In contrast to ossification in the outer-to-inner direction, the ossification in the direction of the longitudinal axis of a bone can be achieved in significantly higher volumes of remodeled bone tissues. This well-known phenomenon is utilized in bone lengthening techniques, when an external apparatus is applied for the fixation of the bone fragments that are created after the bone is dissected perpendicularly to its longitudinal axis. Then, with the aid of the given external apparatus, bone fragments are moved apart 1-2 mm per day. Continued ossification, when properly controlled, allows the bone to lengthen up to 33% of its original length [13, 14]. Similar volume of ossification occurs in the lateral direction when the bone is widened [15]. However, this approach has never been applied to lock the implanted shaft.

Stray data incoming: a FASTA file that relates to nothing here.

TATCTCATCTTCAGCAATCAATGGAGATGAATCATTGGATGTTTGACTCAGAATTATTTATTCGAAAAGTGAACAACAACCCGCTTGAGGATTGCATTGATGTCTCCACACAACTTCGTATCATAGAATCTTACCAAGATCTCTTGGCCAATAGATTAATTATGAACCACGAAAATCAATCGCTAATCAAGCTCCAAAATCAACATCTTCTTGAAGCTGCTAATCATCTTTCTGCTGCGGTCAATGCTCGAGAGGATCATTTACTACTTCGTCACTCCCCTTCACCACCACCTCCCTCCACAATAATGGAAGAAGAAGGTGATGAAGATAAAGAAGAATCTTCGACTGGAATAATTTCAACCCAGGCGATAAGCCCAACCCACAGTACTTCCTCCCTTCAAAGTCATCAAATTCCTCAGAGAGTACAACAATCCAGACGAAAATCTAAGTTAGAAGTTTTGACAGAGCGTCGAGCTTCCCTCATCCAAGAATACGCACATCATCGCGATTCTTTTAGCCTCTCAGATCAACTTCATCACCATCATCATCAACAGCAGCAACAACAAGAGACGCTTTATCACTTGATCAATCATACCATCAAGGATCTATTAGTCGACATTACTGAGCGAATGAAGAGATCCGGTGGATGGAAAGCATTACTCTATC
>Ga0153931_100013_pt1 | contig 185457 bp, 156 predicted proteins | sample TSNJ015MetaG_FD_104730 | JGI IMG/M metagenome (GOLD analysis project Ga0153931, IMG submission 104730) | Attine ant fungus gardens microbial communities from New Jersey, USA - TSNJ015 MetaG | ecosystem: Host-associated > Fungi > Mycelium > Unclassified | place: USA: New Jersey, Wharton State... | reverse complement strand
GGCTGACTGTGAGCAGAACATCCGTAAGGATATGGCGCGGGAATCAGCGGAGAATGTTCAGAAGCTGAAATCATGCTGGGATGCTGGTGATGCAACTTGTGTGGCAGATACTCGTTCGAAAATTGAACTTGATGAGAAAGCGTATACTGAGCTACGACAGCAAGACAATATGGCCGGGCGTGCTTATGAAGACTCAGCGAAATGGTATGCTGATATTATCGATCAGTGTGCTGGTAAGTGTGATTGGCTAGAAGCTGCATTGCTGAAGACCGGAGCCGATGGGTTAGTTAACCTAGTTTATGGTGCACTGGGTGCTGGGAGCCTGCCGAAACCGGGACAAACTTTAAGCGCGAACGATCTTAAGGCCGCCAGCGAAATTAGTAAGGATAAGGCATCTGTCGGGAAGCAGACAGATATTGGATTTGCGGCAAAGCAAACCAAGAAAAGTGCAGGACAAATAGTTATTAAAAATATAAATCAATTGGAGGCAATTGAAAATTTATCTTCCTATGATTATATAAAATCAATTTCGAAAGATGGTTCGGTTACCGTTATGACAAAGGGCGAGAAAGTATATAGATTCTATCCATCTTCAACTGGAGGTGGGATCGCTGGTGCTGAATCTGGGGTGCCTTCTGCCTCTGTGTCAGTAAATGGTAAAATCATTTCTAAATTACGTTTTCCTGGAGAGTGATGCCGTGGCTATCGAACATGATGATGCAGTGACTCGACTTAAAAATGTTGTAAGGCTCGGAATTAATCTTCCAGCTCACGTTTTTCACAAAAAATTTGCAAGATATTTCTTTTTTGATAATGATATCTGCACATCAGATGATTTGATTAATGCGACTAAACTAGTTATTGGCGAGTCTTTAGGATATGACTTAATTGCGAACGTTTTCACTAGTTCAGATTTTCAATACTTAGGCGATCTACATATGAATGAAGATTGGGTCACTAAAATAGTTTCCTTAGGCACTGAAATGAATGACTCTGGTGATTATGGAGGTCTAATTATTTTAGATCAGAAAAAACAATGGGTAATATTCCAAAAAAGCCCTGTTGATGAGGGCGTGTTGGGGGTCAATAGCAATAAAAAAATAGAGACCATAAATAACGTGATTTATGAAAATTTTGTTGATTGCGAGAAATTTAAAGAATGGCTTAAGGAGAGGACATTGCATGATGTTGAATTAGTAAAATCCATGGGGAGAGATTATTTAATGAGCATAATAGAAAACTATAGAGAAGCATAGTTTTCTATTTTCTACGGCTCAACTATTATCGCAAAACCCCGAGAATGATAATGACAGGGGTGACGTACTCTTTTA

Accordingly, it is an object of the present invention to prevent the occurrence of the implant loosening. It is another object of the invention to utilize the natural anchoring (osseolocking) of an implant in a bone by introducing a corresponding device and method of its installation.

BRIEF SUMMARY OF THE INVENTION

The present invention relates to the creation of favorable conditions for the ingrowth of bone cells and tissues between and throughout the sides of the implanted shaft (“osseolocking”). To increase the positive effect of osseolocking, the bone walls are specially prepared in conjunction with the standard drilling of the medullary canal. That specific preparation includes fashioning one or more slots in the bone walls in the longitudinal direction. The protruding sides of the installed implant are positioned in the slots, and the ossification begins. That ossification process between and throughout the side elements progresses in the direction of the widening bone, and is able to naturally lock the implant's shaft with an anchoring effect similar to the inter-locking nailing, but without its complications [16].